SINGAPORE: International visitor arrivals to Singapore for the first half of the year hit 7.5 million – a dip of 2.8 per cent year-on-year, due mainly to a decline in Chinese visitor arrivals that stay for one day or less, the Singapore Tourism Board said on Tuesday (Aug 26).
Excluding China, visitor arrivals from other markets grew 2.3 per cent over the same six-month period, said STB.
Following the implementation of the new China Tourism Law in October last year, the number of Chinese visitors to Singapore fell 30 per cent year-on-year in the first half of 2014. “In addition, regional events like the disappearance of Malaysia Airlines flight MH370, the abduction of Chinese tourists in Sabah and the political unrest in Thailand have all had a dampening effect on Chinese tourism,” the STB said.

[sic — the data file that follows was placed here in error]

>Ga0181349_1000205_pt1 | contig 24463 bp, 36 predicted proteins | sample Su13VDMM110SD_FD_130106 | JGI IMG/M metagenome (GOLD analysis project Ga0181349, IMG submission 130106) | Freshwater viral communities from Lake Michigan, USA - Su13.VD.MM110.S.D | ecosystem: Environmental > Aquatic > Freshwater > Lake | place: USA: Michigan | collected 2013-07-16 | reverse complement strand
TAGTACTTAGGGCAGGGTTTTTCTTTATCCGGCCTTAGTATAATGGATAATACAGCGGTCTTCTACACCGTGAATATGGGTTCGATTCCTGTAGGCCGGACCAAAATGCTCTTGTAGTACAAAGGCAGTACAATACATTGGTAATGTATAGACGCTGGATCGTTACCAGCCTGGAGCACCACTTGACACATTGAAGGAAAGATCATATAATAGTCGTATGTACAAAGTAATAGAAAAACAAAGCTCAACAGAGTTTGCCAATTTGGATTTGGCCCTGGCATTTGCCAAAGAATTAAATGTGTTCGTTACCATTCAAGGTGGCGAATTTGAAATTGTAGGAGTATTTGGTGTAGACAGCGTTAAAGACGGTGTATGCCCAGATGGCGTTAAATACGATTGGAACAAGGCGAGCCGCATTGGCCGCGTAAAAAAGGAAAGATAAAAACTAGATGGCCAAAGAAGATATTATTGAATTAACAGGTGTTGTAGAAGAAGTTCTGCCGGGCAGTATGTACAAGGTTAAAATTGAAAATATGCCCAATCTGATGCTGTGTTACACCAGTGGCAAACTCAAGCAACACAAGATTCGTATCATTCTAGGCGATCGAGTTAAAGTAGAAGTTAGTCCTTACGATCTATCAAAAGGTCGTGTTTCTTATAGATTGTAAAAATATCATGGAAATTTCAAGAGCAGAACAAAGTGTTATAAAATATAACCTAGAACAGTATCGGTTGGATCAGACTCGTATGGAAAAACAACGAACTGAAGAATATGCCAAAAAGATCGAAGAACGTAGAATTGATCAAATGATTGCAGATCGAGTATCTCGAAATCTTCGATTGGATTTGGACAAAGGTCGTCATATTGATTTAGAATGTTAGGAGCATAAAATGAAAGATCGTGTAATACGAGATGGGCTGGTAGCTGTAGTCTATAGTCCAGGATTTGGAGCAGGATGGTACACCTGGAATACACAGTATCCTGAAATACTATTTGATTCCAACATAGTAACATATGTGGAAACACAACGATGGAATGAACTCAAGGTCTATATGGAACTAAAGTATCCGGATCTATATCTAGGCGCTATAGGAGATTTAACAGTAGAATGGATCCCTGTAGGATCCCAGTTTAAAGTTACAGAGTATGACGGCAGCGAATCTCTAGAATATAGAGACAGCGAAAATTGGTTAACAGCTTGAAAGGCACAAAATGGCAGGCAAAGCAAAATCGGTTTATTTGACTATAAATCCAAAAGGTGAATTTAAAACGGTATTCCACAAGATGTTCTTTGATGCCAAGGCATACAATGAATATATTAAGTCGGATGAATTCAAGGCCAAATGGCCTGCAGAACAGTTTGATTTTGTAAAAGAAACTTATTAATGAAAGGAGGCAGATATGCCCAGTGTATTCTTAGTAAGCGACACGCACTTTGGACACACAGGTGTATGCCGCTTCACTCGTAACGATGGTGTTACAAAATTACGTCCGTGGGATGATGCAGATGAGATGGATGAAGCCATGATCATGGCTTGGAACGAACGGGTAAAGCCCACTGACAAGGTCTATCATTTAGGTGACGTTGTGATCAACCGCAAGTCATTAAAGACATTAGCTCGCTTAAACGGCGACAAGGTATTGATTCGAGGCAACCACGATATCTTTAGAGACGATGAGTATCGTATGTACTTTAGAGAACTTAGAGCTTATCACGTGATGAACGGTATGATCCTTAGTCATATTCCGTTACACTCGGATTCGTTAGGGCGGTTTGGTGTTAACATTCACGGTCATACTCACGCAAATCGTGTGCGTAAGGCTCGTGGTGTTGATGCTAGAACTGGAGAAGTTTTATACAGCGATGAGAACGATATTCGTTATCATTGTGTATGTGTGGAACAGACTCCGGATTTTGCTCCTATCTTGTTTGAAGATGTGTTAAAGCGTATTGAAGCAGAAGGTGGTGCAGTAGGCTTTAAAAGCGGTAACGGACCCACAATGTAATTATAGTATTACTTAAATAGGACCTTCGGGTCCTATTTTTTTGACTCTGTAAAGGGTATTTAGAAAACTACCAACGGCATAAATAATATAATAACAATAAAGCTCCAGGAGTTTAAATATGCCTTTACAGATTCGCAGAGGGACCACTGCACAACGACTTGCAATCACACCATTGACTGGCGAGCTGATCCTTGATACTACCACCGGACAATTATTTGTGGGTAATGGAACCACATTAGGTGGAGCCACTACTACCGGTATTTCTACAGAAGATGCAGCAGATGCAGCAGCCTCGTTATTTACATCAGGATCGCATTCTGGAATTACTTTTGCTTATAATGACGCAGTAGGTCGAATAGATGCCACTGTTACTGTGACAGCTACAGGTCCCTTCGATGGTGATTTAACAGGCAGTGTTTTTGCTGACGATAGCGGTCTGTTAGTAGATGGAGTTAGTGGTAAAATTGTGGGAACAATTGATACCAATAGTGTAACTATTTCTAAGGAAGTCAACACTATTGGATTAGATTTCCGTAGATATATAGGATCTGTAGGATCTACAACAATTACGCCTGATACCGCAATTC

The decline in Chinese visitor arrivals was mostly from those who stayed in Singapore for a day or less, STB said. In contrast, the number of Chinese visitors that stayed for at least two days jumped by 21 per cent year-on-year to hit 406,000 visitors in the first half of 2014.
This resulted in the average length of stay by Chinese visitors increasing by 56 per cent year-on-year, from an average of 2.7 days in the first half of last year to 4.2 days this year.
“We are heartened to see an increase in Chinese visitors who visit Singapore as a single destination and stay for at least two days. This shows that we have been reaching out to the right target audience and providing them with an experience that they value and enjoy,” said Mr Yap Chin Siang, Assistant Chief Executive of STB’s Policy & Planning Group.
sourse: channel news asia